The Chancellor's "full employment" ambition is not quite what it seems
The UK’s Chancellor of the Exchequer, George Osborne, has announced that his priority is jobs. In his words (from his Twitter account, successive tweets):
“This week sees biggest personal & business tax cuts for two decades. Part of our plan to build an economy that supports full employment”.
“Today I have set an ambition for the UK to have the highest employment rate in the G7 – best place to create a job and to get a job”.
This is more than slightly confused. Firstly, it is by no means clear why business tax cuts should necessarily lead to higher employment. Employment is a cost of doing business and is already tax-deductible: cutting corporation tax does not directly boost jobs, although it may encourage investment. The Chancellor is planning to cut the employer’s contribution to National Insurance, but this should be viewed in conjunction with the rollout of compulsory workplace pensions which include an employer’s contribution. It is therefore by no means clear that the tax cuts for businesses would actually boost jobs. They may just boost profits and shareholder dividends.
It is also by no means clear why personal tax cuts should lead to higher employment either. True, the rise in the personal allowance takes more people out of income tax, but National Insurance commences at a much lower level and there are no plans to raise the threshold. But more importantly, taking working people out of tax does not increase the incentive to work if untaxed working incomes are higher than unemployment benefits – which in most cases, due to the minimum wage and earned income tax credits, they are.
So the first of these tweets is distinctly odd in the claims it makes for the effects of tax cuts. But it gets worse. What on earth is “full employment”, anyway? Is it 0% unemployment for all working-age adults, and how does this relate to the UK’s labour force participation rate, which is about 70%:
(h/t Duncan Weldon)
Are we expecting the labour force participation rate to rise, or is “full employment” only for the 76% of men and 68% of women who want to work and/or are able to work? Recent policies aimed at getting single mothers, sick and disabled back into work have clearly been intended to raise the participation rate, and of course the state retirement age is rising. How does this square with the “full employment” mandate? Increasing the participation rate will actually increase unemployment unless the economy is growing enough to accommodate the influx - though young people delaying their entry to the workforce in order to study offsets this to some extent. But is the economy growing strongly enough for unemployment to fall to near-zero with a rising participation rate?
Alternatively, is “full employment” the Non-Inflation Accelerating Rate of Unemployment (NAIRU), beloved of economists, which historically has been estimated as about 5% for the UK? For the last thirty years, inflation control has been more important than full employment. We do not have the employment levels of the 1960s and 70s – but we don’t have the inflation either. If the government defines “full employment” as a lower unemployment rate than the NAIRU, this surely sets it at cross purposes with the Bank of England’s inflation-targeting mandate. Which is more important – full employment or inflation control?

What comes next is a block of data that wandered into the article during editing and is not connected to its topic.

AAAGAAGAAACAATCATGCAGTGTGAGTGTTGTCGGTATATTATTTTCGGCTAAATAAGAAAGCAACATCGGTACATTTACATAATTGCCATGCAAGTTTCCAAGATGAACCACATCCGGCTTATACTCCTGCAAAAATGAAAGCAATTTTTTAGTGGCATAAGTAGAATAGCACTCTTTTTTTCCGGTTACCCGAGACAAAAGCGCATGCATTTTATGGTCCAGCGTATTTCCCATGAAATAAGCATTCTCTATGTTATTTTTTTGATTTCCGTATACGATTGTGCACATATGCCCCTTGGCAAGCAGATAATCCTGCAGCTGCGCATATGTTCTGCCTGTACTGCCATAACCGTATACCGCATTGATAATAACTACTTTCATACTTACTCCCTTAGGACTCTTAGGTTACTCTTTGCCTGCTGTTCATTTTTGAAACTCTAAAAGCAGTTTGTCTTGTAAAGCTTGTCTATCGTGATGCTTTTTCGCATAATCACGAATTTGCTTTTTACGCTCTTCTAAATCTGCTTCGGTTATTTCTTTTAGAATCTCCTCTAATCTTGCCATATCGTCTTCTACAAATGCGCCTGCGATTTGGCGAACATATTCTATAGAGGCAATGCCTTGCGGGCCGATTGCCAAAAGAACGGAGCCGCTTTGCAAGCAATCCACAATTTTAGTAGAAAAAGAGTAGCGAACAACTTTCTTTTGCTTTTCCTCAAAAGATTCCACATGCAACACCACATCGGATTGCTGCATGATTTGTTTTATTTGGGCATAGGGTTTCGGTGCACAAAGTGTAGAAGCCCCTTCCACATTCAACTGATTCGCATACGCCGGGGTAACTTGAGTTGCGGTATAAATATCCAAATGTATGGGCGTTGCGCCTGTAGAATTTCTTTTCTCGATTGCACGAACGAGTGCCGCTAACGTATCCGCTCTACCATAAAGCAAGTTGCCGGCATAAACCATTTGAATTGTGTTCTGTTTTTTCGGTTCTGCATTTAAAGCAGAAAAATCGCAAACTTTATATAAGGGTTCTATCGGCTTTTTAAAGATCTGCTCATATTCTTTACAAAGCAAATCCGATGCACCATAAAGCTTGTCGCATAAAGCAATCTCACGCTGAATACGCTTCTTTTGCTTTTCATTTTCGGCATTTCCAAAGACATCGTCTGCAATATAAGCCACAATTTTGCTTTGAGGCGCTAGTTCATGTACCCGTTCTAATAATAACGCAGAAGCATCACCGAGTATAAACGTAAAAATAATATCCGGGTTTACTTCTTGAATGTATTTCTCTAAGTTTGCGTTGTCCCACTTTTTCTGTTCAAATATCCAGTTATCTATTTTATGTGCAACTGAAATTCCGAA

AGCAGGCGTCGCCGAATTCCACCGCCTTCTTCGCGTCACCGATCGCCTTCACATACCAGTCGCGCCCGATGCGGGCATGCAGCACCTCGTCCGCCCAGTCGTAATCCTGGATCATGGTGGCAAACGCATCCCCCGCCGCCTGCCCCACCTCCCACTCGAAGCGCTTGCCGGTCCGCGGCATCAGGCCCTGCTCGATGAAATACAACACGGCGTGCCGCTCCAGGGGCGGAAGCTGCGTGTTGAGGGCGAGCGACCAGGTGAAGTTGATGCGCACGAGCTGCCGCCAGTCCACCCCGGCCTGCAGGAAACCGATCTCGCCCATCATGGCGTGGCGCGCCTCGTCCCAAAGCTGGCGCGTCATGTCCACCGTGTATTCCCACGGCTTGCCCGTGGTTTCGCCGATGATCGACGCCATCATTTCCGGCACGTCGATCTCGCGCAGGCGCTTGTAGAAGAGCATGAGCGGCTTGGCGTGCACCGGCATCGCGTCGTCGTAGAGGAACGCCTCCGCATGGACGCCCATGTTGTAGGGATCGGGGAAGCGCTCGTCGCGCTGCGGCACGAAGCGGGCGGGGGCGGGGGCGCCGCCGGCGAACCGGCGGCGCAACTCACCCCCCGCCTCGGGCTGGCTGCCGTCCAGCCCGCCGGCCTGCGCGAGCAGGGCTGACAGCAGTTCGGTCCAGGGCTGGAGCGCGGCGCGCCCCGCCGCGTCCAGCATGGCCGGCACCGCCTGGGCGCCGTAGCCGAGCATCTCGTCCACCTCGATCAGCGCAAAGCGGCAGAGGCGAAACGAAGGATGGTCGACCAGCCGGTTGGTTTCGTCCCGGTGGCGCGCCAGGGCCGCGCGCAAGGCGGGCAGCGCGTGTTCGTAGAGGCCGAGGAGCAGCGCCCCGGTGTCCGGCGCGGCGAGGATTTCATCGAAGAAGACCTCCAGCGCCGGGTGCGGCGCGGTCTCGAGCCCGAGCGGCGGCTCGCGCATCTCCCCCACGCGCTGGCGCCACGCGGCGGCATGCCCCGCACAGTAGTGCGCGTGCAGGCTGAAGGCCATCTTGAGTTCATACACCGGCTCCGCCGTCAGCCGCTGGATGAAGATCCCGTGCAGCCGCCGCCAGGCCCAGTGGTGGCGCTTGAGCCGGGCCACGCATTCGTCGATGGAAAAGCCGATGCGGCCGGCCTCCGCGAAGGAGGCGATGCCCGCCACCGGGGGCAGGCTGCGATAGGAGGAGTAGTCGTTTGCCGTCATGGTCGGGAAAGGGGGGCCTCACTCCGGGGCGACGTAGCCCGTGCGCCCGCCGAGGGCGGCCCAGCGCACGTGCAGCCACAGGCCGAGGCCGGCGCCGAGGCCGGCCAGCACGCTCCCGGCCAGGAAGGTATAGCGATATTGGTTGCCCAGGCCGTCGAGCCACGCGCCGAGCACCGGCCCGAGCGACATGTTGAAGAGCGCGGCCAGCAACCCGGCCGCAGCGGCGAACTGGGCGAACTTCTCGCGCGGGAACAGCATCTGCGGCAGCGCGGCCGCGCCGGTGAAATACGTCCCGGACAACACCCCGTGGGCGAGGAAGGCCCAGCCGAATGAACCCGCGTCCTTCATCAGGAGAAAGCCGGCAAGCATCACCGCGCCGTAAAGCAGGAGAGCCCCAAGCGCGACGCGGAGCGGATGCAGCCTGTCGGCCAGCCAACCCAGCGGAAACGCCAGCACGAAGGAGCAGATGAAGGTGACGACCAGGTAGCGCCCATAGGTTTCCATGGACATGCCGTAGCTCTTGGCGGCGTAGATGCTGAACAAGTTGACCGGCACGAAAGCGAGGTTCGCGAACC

In short, the Chancellor has not defined what he means by “full employment”. Or – has he? In the second tweet, he says he wants the UK to have the highest employment rate in the G7. Here are the employment rates for the G7:
(From An International Perspective on the UK – Labour Market Performance, ONS Jan 2014, pdf)
The UK is fourth, but there isn’t much between it and the top three. And as Ben Chu pointed out on Twitter, the UK’s employment rate is higher than almost anywhere in Europe except Germany. So perhaps the Chancellor’s definition of “full employment” has nothing to do with absolute percentages. It is to do with international rankings. If the UK is top of the G7 league for employment, it has achieved “full employment”.
I don’t often comment on politics, but in my view this is an overtly political move by the Chancellor that has very little to do with labour market economics and everything to do with the 2015 election. The UK’s Labour party has traditionally been the party that supports full employment, and its manifesto includes a compulsory jobs guarantee for young people and the long-term unemployed. In arguing that the Coalition’s policies will restore full employment, Osborne is trying to pull the rug out from under Labour’s feet.
But whether or not “full employment” (whatever that means) can be achieved by either party is not the point. As Simon Wren-Lewis points out, the Chancellor is strangely silent on the UK’s awful productivity and the low wages that go with it. Yes, the UK seems to be able to generate jobs at a remarkable rate: indeed the strong performance of the UK’s labour market in recent years has puzzled many economists, given how poor the UK’s growth has been. But its strong employment performance appears to come at the price of its international competitiveness and the living standards of its population. The UK’s export performance is dismal and real wages have been falling for years.
Full employment (however defined) is no doubt desirable, but not at the price of the UK becoming a low-wage, low-productivity economy. We need a highly productive, internationally competitive economy which generates well-paid jobs. So far neither political party has really addressed this issue. I can’t help feeling that for both of them, the UK’s productivity and competitiveness problems have been consigned to the “too difficult” pile. What a pity.